Wednesday, April 25, 2012

Project Delivery Methods for Public Construction Projects

Let's take a look at some of the project delivery methods that are sometimes used for public works construction projects. 

Design-Bid-Build:  Traditionally, most public works construction projects are advertised and then awarded to the lowest responsible bidder with a responsive bid.  This is known as the Design-Bid-Build model, where there is a separate designer, the agency then bids the project, and it is awarded to a contractor to build it.  

Rosters:  Sometimes, there are variations to the bidding process.  The project may be publicly advertised or the plans and specifications may be provided to only a limited number of bidders on a roster.  But it's still Design-Bid-Build since bidders are submitting prices for constructing the project based on complete plans and specifications.

Design-Build:  In the Design-Build model, the public agency selects one firm to both design the project and to build it.  Here are some features of Design-Build: 
  • Ends the blame game:  Eliminates a traditional source of contention with contractors blaming the designer for faulty design when things go wrong, and the designer blaming the contractor for faulty installation.
  • Speed:  Can be a fast process for delivering projects.  
  • Requires sophisticated owner:  It is a more complex process and requires a fairly sophisticated public agency to manage not only the selection process, but the actual design and construction portions of the work.   
  • Not applicable for all projects:  May not be a good project delivery method if the agency and the end users or the public want to have significant input into the design.
  • Selection process:  In some instances, the Design-Builder might be selected based on a combination of qualifications, design, and price, while in others they may be selected only based on qualifications, and then work with the agency during the design process.  At the end of design, the parties would negotiate a contract price.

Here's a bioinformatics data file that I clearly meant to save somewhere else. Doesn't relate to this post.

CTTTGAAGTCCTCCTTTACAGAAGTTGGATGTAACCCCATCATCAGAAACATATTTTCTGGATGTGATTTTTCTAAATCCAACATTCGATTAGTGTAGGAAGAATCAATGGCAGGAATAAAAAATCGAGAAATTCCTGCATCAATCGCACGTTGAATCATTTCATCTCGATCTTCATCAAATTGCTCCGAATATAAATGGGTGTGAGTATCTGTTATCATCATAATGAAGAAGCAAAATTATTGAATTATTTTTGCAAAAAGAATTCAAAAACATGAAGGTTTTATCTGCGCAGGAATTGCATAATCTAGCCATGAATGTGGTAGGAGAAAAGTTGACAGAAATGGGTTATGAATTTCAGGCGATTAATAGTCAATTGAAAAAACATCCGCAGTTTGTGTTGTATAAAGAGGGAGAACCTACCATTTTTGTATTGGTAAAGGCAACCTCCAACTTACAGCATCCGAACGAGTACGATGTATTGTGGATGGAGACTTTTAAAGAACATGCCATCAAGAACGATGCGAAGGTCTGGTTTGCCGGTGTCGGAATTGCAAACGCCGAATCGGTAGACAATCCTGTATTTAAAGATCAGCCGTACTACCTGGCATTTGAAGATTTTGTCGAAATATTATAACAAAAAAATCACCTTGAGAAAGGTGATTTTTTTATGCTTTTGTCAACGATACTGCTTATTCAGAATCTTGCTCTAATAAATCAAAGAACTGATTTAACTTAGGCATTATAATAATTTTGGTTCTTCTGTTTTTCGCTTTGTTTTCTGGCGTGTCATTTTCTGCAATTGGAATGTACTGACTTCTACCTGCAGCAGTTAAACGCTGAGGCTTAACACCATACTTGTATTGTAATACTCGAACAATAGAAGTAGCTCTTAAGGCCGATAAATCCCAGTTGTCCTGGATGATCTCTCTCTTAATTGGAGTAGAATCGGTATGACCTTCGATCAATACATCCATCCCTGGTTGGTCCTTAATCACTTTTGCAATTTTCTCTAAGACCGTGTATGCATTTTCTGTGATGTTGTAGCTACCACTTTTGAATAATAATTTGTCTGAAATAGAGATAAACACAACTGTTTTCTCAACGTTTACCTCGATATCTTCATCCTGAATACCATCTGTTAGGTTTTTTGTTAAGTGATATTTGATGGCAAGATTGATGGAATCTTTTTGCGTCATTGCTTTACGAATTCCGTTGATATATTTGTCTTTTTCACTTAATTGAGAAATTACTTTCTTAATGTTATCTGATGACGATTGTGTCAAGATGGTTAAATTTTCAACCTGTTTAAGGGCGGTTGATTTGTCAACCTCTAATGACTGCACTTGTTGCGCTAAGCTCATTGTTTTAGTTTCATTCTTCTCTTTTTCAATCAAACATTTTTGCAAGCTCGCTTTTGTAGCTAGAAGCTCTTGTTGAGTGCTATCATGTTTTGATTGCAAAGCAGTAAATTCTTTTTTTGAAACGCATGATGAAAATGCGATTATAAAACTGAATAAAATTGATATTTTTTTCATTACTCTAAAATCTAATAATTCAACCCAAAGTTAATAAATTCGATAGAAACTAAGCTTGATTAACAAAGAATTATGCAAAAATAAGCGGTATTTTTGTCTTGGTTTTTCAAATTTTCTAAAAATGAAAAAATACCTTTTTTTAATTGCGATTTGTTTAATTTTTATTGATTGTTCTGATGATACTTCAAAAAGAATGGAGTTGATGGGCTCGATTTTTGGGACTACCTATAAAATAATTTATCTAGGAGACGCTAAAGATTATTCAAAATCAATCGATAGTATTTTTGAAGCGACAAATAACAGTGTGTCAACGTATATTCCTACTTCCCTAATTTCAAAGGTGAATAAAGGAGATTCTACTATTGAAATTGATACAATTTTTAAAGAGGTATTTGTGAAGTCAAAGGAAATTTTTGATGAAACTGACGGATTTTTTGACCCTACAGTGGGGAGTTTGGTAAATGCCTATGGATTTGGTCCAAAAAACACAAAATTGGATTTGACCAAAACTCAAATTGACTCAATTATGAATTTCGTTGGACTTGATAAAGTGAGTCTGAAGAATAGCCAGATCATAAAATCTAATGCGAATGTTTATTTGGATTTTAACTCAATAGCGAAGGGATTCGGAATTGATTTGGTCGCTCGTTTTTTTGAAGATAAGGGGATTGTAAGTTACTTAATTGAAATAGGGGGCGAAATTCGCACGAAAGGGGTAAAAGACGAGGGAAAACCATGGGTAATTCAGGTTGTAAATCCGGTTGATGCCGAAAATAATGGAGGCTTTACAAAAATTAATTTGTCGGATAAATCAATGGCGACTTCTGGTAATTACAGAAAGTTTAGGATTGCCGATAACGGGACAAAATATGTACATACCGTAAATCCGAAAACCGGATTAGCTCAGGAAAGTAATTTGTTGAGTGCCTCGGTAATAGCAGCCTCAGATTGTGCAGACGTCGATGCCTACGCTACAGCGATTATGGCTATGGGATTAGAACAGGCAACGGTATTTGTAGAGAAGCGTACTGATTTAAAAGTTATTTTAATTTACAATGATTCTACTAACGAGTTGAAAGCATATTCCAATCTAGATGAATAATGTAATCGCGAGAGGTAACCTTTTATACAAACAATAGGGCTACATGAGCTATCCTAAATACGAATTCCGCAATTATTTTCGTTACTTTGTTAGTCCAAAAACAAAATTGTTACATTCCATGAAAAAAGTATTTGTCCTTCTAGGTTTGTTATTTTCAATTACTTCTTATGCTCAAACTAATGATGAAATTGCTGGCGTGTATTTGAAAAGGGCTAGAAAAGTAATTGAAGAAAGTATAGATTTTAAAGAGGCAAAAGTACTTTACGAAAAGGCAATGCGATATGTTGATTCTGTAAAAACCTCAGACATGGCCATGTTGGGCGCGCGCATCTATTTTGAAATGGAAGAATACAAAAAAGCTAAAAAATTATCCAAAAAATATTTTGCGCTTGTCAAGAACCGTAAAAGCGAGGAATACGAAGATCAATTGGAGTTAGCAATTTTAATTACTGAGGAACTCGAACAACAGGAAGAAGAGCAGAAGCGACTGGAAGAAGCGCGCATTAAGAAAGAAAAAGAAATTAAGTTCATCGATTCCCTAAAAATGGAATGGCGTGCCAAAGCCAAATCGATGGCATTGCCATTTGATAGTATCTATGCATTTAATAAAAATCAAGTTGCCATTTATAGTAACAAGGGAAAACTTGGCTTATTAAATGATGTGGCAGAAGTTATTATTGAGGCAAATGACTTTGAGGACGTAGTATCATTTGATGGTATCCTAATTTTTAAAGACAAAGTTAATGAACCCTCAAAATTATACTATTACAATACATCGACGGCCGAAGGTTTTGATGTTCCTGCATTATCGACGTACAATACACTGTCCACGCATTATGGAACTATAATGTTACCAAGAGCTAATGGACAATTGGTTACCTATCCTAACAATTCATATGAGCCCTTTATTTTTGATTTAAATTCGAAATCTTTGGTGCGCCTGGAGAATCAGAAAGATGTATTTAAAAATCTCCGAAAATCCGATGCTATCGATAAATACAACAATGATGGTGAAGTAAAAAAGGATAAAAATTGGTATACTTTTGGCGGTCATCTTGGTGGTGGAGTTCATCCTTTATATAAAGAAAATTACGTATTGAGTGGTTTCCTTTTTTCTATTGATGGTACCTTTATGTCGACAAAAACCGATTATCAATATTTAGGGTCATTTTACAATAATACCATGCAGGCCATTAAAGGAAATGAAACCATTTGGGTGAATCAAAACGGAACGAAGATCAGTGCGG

Construction Manager at Risk: The Construction Manager at Risk method goes by a variety of different names, including GC/CM (General Contractor/Construction Manager), CM/CM (Construction Manager/General Contractor), CM at Risk, and CMAR.  
  • Preconstruction Services:  It is a method in which the agency selects a contractor early in the design process to provide consultant input to the design from a contractor’s viewpoint, and to begin planning the project.
  • Qualifications and Price Based Selection:  The selection is based on qualifications and limited pricing, such as the cost of general conditions work and the contractor’s overhead and profit.
  • Negotiated Price:  When the design documents reach a certain percentage of completion, the agency and contractor negotiate the construction cost.
  •  Subcontractors:  In some jurisdictions, there are requirements that all work be competitively bid or that limits the amount of work the contractor may perform with their own forces, while other agencies don’t have such requirements.